SF Superintedent Gives Lowdown On Charter And Cyber Charter Schools
Presented with the opportunity to speak with members of Southern Fulton’s Parent- Teacher Association Monday night, Superintendent Kendra Trail touched on several topics hotly contested and discussed in today’s field of education.
Starting off with a comparison between charter and cyber charter schools, Trail said she hoped her 30-minute presentation would bring more awareness to the community on the issues of these schools as well as school vouchers.
According to the superintendent, charter schools are essentially independent, public schools granted charter approval by local school boards. An actual “brick and mortar” facility, a total of 135 charter schools exist across the state of Pennsylvania.
In a differentiation, cyber charter schools are granted operating privileges at a state level through the guidelines of the Pennsylvania Department of Education (PDE). Basic means of instruction in this case, Trail indicated, is through some form of technology such as an online blackboard, Skype and the computer. As a result, no actual facility is required to operate a cyber or virtual charter school. Twelve cyber charter schools are known to be in existence in the state currently.
An interesting note, Trail said, is that Southern Fulton, just like other public schools, is required to pay for any members of its student body who opt to withdraw and enter a charter or cyber charter school. The district is currently calculated at spending $10,000 per child in educational related expenses. That full amount must be relinquished to the new school even if that school only spends a portion of that amount on per-pupil cost, Trail added.
An estimated $500,000 has been paid out by Southern Fulton between 2006 and 2011 for students attending these types of schools. Furthermore, Trail noted with state reimbursement cut in this area, the district will be required to pay the enrollment costs in full, thereby making the expense “the sole burden of the taxpayers.”
Twenty-seven Southern Fulton students are currently enrolled at charter or cyber charter schools. Among those are the Agora Cyber Charter, which was recently labeled by The New York Times as “one of the largest in a portfolio of similar public schools across the county run by K12 Inc.,” a publicly traded company. Agora, the “Times” said, is expected to receive revenue of $72 million in this school year alone.
“Current and former staff members of K12 Inc. schools say problems begin with intense recruitment efforts that fail to filter out students who are not suited for the program, which requires strong parental commitment and self-motivated students. Online schools typically are characterized by high rates of withdrawal,” said the article penned by Stephanie Saul.
Sharing the article with those in attendance, Trail pointed out K12 Inc. spent $26.5 million on advertising efforts alone in hopes of recruiting more students into its virtual, onlinelearning programs.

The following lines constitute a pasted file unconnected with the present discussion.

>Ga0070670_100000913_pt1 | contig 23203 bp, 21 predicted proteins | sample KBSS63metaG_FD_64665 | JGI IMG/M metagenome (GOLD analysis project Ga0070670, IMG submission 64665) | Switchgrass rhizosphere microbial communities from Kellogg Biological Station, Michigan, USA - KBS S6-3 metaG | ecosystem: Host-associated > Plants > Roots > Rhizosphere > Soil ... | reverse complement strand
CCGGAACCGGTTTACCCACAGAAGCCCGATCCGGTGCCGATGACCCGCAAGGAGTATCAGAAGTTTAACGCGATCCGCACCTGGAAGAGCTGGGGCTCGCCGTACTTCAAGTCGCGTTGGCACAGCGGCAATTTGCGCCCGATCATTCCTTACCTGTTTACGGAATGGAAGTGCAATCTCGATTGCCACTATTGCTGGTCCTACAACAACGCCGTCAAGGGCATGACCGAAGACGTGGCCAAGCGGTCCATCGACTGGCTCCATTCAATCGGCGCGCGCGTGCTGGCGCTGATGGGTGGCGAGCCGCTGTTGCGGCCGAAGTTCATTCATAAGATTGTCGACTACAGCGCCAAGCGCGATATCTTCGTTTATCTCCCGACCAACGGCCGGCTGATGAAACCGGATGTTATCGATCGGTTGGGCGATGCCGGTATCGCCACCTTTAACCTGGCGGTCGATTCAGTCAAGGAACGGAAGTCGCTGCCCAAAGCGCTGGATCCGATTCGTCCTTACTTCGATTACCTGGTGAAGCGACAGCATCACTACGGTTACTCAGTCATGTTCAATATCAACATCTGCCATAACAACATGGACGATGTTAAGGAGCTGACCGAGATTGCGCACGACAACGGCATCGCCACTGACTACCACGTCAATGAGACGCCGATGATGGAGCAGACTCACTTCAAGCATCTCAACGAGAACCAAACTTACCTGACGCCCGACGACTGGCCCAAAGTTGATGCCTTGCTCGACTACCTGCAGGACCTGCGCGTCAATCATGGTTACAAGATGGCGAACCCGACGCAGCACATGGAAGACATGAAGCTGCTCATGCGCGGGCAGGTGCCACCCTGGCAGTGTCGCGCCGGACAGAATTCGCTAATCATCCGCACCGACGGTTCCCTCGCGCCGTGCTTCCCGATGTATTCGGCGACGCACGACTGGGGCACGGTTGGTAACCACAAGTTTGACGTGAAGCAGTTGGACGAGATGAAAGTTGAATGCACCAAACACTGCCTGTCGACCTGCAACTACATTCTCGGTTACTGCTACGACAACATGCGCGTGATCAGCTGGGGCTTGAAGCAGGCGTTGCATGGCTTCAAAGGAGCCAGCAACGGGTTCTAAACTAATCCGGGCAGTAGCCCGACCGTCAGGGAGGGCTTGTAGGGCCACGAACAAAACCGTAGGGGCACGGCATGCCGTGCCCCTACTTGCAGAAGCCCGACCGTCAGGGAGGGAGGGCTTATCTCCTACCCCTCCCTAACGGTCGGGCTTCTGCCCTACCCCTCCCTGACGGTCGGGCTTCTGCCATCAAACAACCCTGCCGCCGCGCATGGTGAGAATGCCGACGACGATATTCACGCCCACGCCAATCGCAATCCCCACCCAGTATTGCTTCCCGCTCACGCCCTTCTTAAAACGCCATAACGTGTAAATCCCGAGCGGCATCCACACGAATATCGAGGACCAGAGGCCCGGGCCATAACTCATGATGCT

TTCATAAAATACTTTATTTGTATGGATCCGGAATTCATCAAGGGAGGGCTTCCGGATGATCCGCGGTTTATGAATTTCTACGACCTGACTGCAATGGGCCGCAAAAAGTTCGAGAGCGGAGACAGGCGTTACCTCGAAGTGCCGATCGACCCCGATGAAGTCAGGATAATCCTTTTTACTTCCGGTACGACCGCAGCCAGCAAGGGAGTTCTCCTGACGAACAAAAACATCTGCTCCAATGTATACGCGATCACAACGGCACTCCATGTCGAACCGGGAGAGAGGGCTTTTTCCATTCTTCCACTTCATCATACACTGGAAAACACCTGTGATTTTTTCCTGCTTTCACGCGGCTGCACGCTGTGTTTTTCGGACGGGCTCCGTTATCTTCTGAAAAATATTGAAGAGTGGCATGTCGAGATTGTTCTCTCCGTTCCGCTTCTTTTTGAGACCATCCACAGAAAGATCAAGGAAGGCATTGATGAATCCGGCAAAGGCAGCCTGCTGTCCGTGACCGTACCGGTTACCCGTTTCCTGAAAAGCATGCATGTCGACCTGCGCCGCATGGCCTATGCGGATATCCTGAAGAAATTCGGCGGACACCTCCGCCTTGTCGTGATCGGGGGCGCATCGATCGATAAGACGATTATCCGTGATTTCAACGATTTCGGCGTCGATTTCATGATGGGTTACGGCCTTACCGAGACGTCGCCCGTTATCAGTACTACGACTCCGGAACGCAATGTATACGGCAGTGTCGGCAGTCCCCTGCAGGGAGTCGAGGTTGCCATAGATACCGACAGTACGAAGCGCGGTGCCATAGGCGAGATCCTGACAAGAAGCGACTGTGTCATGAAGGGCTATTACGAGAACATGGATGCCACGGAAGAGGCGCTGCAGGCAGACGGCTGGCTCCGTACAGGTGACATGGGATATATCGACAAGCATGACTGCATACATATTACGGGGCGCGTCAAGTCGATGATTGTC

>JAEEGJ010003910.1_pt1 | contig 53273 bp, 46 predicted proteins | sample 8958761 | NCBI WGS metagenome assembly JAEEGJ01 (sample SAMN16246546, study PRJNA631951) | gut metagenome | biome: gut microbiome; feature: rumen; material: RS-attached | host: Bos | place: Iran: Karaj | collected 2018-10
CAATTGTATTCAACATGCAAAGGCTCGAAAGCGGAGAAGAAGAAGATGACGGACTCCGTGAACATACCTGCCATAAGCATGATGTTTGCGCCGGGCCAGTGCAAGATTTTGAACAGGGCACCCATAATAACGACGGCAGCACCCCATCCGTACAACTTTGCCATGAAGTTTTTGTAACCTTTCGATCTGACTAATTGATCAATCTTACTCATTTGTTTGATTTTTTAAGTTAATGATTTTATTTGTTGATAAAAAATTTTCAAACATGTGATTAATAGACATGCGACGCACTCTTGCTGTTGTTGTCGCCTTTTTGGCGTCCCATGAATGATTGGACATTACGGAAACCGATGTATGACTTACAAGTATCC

“We’re trying to compete with these schools. How much money do you think is in our budget for advertising? Zero....We need to put our money toward our kids, the kids who are here and the programs that we have,” Trail said. “It’s very frustrating. When I say there is a lot of money at stake, that is an understatement.”
Other charter and cyber charter schools attended by Southern Fulton students include Commonwealth Connections Academy Charter, New Day Charter School, PA Virtual Charter School and PA Cyber Charter School. Delving into their test results and scores associated with No Child Left Behind, Trail revealed the schools, aside from PA Cyber Charter School, are failing to make “adequate yearly progress.” In some instances, these schools have failed to make AYP for several years running even though they are required to adhere to the same testing standards as public schools.
In comparison to public schools, Trail further elaborated charter and cyber charter schools are not required to prepare an annual audit of accounts; hold public meetings or hearings on construction and renovations; advertise or bid for supplies; or have their building plans approved by PDE.
The superintendent went on to discuss school vouchers, which she equated to a “gift certificate” or taxpayer-funded subsidy that would allow qualified parents, primarily from low-income families, to receive moneyto send their children to any other public, private or parochial school of their choice.
Vouchers, she pointed out, have not be approved by the state legislature. In fact, in December the House voted down a proposed voucher amendment by a vote of 90-105. Local representative Dick Hess was one member of the House of Representatives to vote against the measure, which would result in “even more money leaving the district,” Trail said.
Trail clarified she was not opposed to private schools. Her own parents made the decision to send her as well her siblings to a private school for several years, she said.
“However, I am opposed to state and local money being used to fund them because they (private schools) are not held to the same standards and accountability that public schools are,” she said. She made further reference to the separation of church and state and the instances that could therefore arise by sending a student backed by local taxpayer dollars to a private school with religious affiliations.
“I believe in choice too, but you are taking taxpayer money and funneling it to the private sector,” she concluded.